Reach Donnie Fetter at (706) 868-1222, ext. 115,
When NASA astronaut Shane Kimbrough returns to the International Space Station, it won't be via American-made transportation.
U.S. Army Lt. Col. Kimbrough is set to make a second trip to the space station for a six-month stay in 2012. However, NASA is set to scrap it's space shuttle program in September.
So, when Kimbrough takes his next journey to the stars, it'll be aboard a Russian rocket, he told a group of students today at Augusta Preparatory Day School.
"It kind of gives me heartburn to know that our country no longer will have the means to go to space," he told the middle and high school students at Augusta Prep.
Kimbrough, one of the few Army astronauts, then went on to recount his initial journey to the space station aboard the space shuttle Endeavor. He referred to the trip as the Extreme Home Makeover mission.
The shuttle's payload on that 2008 mission included a new bedroom and new bathroom for the space station. Prior to that mission, Kimbrough said American astronauts had to use Russian facilities.
"Now, because of us, the U.S. has its own bathroom on the space station," he joked.
Also on that mission, Kimbrough took two space walks to repair solar panels and a robotic arm.
The best part of the experience, Kimbrough said, was the take off.
"When we were taking off, I was giggling like a little kid," he said. "Imagine going from 0 to 17,500 mph in eight minutes."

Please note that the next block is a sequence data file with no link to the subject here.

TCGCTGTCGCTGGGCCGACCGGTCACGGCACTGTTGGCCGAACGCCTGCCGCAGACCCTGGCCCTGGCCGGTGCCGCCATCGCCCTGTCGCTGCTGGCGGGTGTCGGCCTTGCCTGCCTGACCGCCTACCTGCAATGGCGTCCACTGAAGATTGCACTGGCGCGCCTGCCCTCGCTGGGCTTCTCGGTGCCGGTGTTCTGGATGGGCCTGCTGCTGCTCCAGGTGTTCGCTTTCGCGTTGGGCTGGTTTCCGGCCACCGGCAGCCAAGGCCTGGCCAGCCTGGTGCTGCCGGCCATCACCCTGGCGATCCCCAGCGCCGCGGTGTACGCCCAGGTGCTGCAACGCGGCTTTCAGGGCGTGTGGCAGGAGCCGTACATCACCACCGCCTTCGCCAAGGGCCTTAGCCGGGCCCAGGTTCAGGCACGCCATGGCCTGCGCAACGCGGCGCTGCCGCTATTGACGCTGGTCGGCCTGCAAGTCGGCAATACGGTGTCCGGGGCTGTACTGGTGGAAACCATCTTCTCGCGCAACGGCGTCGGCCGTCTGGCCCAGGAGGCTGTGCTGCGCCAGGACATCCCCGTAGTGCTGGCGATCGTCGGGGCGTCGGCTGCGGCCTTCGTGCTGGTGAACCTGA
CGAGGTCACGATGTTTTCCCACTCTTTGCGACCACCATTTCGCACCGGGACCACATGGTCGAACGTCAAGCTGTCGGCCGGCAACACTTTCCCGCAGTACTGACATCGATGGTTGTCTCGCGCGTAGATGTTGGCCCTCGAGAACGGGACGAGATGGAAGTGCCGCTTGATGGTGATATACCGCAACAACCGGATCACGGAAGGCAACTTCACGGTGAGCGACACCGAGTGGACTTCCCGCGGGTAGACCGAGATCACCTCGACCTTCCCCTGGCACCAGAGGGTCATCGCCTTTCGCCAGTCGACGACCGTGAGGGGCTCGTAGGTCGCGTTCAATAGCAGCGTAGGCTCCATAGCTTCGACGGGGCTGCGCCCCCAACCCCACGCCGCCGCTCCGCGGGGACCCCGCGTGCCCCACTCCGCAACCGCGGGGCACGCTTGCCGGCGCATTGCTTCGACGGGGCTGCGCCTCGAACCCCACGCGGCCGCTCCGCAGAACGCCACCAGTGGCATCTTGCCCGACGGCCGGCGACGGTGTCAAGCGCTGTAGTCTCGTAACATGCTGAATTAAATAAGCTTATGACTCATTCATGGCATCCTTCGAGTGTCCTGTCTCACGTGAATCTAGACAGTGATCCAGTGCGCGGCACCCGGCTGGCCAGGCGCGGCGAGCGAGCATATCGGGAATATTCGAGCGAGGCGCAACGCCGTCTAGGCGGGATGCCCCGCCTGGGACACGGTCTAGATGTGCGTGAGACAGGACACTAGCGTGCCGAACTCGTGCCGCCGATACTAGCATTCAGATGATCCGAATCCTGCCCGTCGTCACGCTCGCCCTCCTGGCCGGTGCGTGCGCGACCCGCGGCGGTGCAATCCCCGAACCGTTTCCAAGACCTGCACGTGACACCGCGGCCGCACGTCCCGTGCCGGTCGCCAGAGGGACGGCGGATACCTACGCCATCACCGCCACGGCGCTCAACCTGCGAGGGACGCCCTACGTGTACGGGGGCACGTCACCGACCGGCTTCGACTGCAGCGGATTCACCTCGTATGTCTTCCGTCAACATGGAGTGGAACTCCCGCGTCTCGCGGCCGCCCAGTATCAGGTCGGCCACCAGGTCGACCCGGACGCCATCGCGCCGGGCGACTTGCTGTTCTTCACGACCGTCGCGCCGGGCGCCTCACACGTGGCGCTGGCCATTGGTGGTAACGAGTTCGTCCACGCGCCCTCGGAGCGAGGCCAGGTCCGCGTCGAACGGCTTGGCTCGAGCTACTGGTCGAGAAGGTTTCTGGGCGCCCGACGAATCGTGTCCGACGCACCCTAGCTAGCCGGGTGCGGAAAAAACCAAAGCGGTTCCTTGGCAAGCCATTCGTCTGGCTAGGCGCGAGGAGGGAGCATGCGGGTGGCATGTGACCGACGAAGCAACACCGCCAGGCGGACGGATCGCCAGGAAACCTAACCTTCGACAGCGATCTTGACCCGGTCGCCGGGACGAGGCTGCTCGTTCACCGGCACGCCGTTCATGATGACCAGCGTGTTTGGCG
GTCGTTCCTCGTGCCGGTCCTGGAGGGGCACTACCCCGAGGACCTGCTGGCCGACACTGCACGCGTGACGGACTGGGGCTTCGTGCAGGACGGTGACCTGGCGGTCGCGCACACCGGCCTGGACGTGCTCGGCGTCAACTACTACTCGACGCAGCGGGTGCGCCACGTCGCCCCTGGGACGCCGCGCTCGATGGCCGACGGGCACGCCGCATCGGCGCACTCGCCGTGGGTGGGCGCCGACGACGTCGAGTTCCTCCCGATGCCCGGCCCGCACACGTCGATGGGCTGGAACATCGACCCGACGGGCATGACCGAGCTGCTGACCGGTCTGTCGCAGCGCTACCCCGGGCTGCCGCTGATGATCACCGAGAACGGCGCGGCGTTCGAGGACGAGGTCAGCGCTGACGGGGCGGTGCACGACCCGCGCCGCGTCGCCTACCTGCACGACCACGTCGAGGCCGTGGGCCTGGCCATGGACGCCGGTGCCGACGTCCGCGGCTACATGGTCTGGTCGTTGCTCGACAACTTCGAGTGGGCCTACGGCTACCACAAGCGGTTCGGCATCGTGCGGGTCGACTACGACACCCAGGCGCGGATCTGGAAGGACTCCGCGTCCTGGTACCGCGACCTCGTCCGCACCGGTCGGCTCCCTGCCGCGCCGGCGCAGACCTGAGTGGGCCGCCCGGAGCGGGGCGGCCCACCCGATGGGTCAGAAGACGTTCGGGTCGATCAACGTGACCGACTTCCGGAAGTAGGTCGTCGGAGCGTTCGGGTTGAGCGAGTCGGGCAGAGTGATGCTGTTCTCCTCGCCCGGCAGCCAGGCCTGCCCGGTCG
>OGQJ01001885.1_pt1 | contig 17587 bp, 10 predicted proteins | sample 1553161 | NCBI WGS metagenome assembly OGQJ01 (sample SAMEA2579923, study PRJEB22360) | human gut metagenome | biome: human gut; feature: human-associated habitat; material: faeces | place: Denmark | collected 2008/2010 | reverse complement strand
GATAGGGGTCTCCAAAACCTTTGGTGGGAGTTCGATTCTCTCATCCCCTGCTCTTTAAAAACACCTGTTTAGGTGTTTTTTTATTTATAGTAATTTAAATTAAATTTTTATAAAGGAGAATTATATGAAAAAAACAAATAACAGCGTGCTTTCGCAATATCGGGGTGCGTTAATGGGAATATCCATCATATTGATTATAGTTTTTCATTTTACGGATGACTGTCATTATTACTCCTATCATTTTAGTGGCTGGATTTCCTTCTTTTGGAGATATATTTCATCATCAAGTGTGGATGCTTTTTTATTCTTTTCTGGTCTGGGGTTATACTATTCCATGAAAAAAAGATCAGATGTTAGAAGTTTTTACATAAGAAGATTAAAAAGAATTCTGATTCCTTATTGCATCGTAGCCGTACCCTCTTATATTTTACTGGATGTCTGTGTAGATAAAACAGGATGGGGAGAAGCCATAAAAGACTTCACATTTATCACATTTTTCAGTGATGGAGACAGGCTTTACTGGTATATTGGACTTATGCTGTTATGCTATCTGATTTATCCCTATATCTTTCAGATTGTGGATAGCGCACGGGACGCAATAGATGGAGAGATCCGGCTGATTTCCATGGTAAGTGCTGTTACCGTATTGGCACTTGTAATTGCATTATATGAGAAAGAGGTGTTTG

Kimbrough's visit to Augusta Prep took more than year to plan, said Head of School Jack Hall.
Hall was Kimbrough's baseball coach at The Lovett School in Atlanta. They remained close friends as Kimbrough went on to study aerospace engineering at West Point. He later served as an attack helicopter platoon leader during Operation Desert Storm.
After earning a masters degree in science at Georgia Tech, Kimbrough returned to West Point as a math teacher. In 2000, Kimbrough was one of 11 chosen by NASA out of 4,000 applicants. The 42-year-old now lives in Houston near the Johnson Space Center.
Though his path to becoming an astronaut was grueling and the dangers of working in space are daunting, Kimbrough said the rewards are equally great.
One such reward, he said, was seeing the Earth from a 200-mile high vantage point.
"It looked so fragile and so beautiful," Kimbrough said. "It really inspires you to want to take care of the planet, take care of people, and stop all these wars."